"Permanent members are expected to act in such a manner that transcends narrow national interests when dealing with issues relating to international peace and security," said Puri.

"It is, therefore, important that the category of permanent membership reflect contemporary realities and include adequate representation from all regions of the world," he told delegates recently.

Conspicuous by their absence

Pointing out the need for a radical change in the politically lopsided composition of the Security Council, Indian Ambassador Hardeep Singh Puri cited a keynote address to students at Columbia University last March by French President Nicolas Sarkozy.

In a series of rhetorical questions, Sarkozy asked: "Do you know that not a single African country is a permanent member of the Security Council? (And yet the continent has a billion inhabitants).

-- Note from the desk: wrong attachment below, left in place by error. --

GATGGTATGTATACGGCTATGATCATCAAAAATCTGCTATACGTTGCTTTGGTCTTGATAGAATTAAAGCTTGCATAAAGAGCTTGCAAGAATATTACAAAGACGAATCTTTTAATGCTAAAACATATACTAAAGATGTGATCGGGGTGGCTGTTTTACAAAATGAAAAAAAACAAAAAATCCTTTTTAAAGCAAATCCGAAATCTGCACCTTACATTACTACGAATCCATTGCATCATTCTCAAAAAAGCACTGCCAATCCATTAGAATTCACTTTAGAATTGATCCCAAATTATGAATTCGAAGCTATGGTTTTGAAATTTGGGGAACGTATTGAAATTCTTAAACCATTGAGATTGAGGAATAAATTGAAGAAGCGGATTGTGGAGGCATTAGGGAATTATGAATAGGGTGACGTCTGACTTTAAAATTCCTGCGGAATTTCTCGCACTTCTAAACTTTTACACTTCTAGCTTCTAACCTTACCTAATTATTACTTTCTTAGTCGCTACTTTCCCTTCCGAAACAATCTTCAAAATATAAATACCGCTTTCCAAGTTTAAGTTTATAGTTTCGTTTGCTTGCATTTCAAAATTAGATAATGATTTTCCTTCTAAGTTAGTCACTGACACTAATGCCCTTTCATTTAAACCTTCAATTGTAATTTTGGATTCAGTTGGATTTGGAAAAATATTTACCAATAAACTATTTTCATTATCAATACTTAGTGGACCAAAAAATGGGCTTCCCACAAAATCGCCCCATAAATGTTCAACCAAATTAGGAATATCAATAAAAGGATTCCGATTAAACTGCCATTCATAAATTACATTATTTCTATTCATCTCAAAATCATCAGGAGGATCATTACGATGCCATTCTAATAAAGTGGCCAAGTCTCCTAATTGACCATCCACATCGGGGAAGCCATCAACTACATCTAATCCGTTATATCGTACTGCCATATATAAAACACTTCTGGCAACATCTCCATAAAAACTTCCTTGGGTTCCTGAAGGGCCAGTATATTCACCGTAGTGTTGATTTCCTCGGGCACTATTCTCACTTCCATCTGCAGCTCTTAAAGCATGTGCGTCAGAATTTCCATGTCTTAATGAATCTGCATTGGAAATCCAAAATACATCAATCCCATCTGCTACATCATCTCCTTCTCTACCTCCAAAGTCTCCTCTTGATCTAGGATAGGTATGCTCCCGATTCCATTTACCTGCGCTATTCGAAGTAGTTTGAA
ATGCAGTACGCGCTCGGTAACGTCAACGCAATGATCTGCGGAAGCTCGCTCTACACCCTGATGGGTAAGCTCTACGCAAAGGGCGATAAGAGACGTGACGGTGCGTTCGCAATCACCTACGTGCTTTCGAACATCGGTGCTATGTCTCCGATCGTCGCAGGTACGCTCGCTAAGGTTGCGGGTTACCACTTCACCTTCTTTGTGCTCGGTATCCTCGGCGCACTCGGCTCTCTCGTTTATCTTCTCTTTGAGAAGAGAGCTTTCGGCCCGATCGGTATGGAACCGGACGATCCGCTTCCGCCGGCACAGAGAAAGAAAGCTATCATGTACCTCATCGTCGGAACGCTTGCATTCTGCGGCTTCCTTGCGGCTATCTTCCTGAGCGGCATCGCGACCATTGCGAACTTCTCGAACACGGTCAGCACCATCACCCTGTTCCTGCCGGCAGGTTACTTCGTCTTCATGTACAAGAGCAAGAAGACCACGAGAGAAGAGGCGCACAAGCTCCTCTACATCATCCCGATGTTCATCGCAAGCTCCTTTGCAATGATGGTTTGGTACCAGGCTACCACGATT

"Do you know that not a single Arab country (although the Arab world has about a hundred million inhabitants) is a permanent member of the Security Council?"

"Do you know that India, with a billion inhabitants, and becoming the world's most populous nation in 30 years time is not a permanent member of the Security Council?"

Sarkozy also pointed out that Japan, the world's third-largest economy, is not a permanent member of the Security Council either, nor is there a single Latin American country as a permanent member of the Security Council?

"How can anyone expect us to resolve major crises, major wars and major conflicts within the framework of the U.N. without Africa, without three-quarters of Asia, without Latin America and without a single Arab country?

"Is that reasonable? Is that sensible? Is it even imaginable? Who can believe that?" the French president asked.

After citing Sarkozy, who heads a country which is a veto-wielding permanent member of the Security Council, Puri said the key issue - namely regional representation - has particular relevance in the contemporary international system.

"I say this because of the sheer inability of the U.N. system to grasp the significance of the changes in the international landscape since World War II," he said.